In pondering my ardent support of home cooking, I started thinking about why I feel so strongly that we should be preparing more of our own meals. I realized that my firm convictions are founded more on a reaction against restaurant eating than for home cooking, per se. I mean, while I do enjoy the process of cooking most of the time, sometimes it does feel like a chore and sometimes I would rather be doing something else (and then there’s the dishes you have to wash afterward).
Here’s my beef with restaurants: It would be very, very difficult to eat in restaurants frequently and be healthy. Not impossible, but very difficult. Basically, you would have to:
  • Have enough disposable income to eat at restaurants that use fresh, local ingredients with a minimum of the pre-made soup bases and other industrially produced shortcuts that many restaurants use.
  • Have the discernment to choose the healthiest dishes from the menu.
  • Have the willpower to stop eating before becoming full, no matter how much food was served to you.
Hard to do? Yes. That’s why I think restaurants are best reserved as treats, not a form of daily sustenance. You know, the way it used to be in the “olden days.” Even the better restaurants (with few exceptions) do not base their business model on being healthy. They base it on filling seats and selling as much food as possible. To achieve those ends, the food needs to make people want to eat more of it, in that visit and on subsequent visits. So even restaurants that use quality ingredients will likely use more fat, sugar and salt than you would at home.
There was a time when Jeff and I ate in restaurants a lot. Some nice restaurants, but a lot of the “upscale casual” chain restaurants, too. And a fair amount of fast food. I’ve eaten at McD’s once since 1999, and BK twice (and once was a salad). As the years have gone by, I’ve added more and more restaurants to my “never again” list, because I realize that their food is either a) kind of gross, b) overpriced for what you get or c) no more satisfying than what I could make at home.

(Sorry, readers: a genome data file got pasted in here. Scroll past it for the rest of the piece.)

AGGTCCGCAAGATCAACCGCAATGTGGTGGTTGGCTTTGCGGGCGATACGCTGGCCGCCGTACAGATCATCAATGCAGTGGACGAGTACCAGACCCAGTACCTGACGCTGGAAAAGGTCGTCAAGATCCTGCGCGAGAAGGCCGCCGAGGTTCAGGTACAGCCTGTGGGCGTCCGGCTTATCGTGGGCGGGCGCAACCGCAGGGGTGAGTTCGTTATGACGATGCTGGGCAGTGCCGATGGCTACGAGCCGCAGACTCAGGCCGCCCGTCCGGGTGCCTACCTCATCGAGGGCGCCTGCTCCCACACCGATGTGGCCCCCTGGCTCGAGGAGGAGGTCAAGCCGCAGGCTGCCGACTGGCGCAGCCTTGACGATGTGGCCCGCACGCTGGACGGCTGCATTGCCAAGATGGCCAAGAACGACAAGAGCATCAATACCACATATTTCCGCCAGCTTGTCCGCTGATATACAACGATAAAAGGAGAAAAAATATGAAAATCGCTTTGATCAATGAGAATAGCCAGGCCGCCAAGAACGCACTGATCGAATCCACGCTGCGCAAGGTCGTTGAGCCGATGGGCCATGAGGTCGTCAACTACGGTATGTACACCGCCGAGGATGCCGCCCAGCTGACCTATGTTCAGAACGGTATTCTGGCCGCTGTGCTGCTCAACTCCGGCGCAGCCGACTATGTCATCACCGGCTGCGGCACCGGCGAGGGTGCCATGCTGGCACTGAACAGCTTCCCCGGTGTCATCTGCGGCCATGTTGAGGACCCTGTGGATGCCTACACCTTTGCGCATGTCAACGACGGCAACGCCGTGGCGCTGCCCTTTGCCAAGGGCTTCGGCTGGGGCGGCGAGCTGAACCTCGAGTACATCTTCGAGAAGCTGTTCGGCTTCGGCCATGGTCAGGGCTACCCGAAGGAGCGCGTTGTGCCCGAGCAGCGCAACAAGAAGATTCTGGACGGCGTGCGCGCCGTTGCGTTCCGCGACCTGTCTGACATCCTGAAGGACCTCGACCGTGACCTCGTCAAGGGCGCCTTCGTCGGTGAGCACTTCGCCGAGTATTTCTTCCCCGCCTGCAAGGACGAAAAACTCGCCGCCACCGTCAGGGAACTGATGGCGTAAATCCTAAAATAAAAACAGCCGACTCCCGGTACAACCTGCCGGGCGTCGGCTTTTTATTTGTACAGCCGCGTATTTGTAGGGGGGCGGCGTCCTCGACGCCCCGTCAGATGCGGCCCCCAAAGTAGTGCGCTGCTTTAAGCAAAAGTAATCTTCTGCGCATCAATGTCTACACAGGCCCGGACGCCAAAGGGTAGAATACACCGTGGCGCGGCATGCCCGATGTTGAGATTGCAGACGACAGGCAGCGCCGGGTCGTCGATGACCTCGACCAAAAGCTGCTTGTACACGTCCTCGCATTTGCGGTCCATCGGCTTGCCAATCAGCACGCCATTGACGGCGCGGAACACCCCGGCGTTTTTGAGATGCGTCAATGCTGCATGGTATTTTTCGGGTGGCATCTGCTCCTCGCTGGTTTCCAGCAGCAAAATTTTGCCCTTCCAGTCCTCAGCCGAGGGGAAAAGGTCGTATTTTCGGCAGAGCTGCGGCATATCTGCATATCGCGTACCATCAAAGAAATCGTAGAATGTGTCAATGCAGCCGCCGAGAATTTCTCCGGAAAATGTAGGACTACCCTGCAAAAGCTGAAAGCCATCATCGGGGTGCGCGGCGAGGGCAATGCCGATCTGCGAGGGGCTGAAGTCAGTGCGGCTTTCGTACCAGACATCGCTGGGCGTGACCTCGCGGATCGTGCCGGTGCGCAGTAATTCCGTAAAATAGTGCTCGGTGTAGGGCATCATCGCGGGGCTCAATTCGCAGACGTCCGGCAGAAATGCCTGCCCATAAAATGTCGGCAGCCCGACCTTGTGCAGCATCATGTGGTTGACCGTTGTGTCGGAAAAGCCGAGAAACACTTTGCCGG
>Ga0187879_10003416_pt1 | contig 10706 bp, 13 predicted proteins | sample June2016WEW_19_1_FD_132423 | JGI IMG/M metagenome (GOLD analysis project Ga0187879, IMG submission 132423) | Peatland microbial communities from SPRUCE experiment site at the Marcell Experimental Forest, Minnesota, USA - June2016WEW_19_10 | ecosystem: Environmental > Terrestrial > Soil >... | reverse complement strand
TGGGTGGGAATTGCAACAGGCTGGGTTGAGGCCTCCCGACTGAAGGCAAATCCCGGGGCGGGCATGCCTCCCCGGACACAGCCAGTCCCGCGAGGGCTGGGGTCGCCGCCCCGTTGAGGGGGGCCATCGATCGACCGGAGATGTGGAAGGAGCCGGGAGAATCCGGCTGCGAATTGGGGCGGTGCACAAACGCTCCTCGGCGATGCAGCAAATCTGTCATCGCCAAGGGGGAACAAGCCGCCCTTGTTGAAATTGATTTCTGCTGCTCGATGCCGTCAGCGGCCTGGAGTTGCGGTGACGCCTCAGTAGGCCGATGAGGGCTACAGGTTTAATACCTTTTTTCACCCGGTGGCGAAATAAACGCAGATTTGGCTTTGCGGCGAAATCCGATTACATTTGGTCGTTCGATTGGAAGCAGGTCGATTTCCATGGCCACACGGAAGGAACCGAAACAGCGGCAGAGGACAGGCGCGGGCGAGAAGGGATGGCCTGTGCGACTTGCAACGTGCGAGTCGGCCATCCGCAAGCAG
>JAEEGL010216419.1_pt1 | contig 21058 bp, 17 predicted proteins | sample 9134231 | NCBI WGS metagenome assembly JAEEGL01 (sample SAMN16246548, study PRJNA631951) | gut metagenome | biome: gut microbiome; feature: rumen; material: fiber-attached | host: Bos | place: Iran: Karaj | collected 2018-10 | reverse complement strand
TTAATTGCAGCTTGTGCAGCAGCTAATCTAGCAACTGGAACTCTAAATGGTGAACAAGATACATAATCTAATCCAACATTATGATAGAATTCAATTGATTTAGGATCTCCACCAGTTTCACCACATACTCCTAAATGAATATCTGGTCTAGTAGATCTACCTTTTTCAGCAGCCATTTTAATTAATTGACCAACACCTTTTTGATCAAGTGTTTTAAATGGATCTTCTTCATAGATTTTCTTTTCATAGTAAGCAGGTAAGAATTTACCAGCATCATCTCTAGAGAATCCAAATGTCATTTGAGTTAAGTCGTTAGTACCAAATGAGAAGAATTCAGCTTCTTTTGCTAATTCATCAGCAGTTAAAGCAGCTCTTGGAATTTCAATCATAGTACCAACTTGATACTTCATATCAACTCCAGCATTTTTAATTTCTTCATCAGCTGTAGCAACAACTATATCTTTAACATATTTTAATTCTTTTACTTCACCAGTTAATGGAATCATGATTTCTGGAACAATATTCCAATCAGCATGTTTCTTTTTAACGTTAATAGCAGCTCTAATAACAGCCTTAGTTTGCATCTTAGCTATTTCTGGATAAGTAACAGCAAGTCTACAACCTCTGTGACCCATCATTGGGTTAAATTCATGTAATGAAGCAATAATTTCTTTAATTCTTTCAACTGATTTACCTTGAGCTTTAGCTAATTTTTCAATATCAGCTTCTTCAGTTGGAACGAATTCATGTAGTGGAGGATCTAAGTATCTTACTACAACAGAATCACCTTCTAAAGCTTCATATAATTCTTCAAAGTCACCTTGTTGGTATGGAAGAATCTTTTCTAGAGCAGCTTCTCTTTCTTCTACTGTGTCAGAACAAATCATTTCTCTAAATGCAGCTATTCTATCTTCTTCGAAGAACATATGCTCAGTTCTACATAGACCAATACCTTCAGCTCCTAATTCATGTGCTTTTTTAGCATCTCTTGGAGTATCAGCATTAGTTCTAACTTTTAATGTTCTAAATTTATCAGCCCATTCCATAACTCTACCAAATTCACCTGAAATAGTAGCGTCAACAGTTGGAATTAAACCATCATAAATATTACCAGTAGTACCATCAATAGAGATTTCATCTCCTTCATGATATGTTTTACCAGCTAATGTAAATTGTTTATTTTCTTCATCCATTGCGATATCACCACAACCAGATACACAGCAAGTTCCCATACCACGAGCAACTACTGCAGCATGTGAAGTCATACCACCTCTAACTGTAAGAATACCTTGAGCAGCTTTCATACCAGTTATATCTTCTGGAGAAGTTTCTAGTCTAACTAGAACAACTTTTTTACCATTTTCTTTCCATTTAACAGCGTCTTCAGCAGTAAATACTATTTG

Observe the photo at the top of this post. That was last night’s dinner. A to-die-for egg salad that I’ve made twice before on a slice of crusty bread from Whole Foods. Dandelion greens from yesterday’s Full Circle box tossed with a warm vinaigrette (olive oil, white wine vinegar, Dijon mustard, salt and pepper). Peas from our garden, boiled very briefly and tossed with good-quality butter and salt and pepper.
Really, other than a few favorite ethnic restaurants, an occasional jaunt to a local bakery for a scone or croissant and a few great sandwich spots I like to go to once in a blue moon, I have no love for restaurants anymore. Been there, done that, and I’m so over it. I like to know what it is I’m putting in my body, and restaurants offer too much mystery in that regard.
So imagine my dilemma when Jeff and I realized that our 15th wedding anniversary is coming up in a few months (followed closely by the 20th anniversary of our first date). That calls for a celebration, right (especially since I was in a cast and on crutches for our 10th anniversary)? A trip is out, since I’ll be in the middle of the school term with my nose stuck in a book. A fancy restaurant date? That thought did not fill me with joy. I don’t like the idea of spending the amount of money it would take to have a really memorable meal, but if we’re going to dine out, I certainly don’t want it to be mediocre!
Yesterday, Jeff texted me with a brilliant solution: Whole Foods! We can choose a bottle of wine, put together salads and an appetizer plate at the food bar, pick out a piece of meat (I’m thinking lamb chop) from the meat counter and have them cook it to order. There are any number of wonderful, small-portion desserts in the bakery, and the espresso bar is conveniently located right next to the dining area. Perfection! We can eat exactly what we want, in exactly the portions we want. We know the ingredients are high-quality, we’re not paying restaurant mark-ups…and while we’ll have to bus our own table, we won’t have to do dishes!
Hmmmm…didn’t quite make it to the tips for the newbie cook. I guess I got distracted. As a consolation prize, I did add more volumes to my Cookbook Library page, and tomorrow I will offer some suggestions for some cookbooks and recipe-based websites that would be great for newbies, whether it’s yourself or a son, daughter, niece or nephew who is starting out in the world.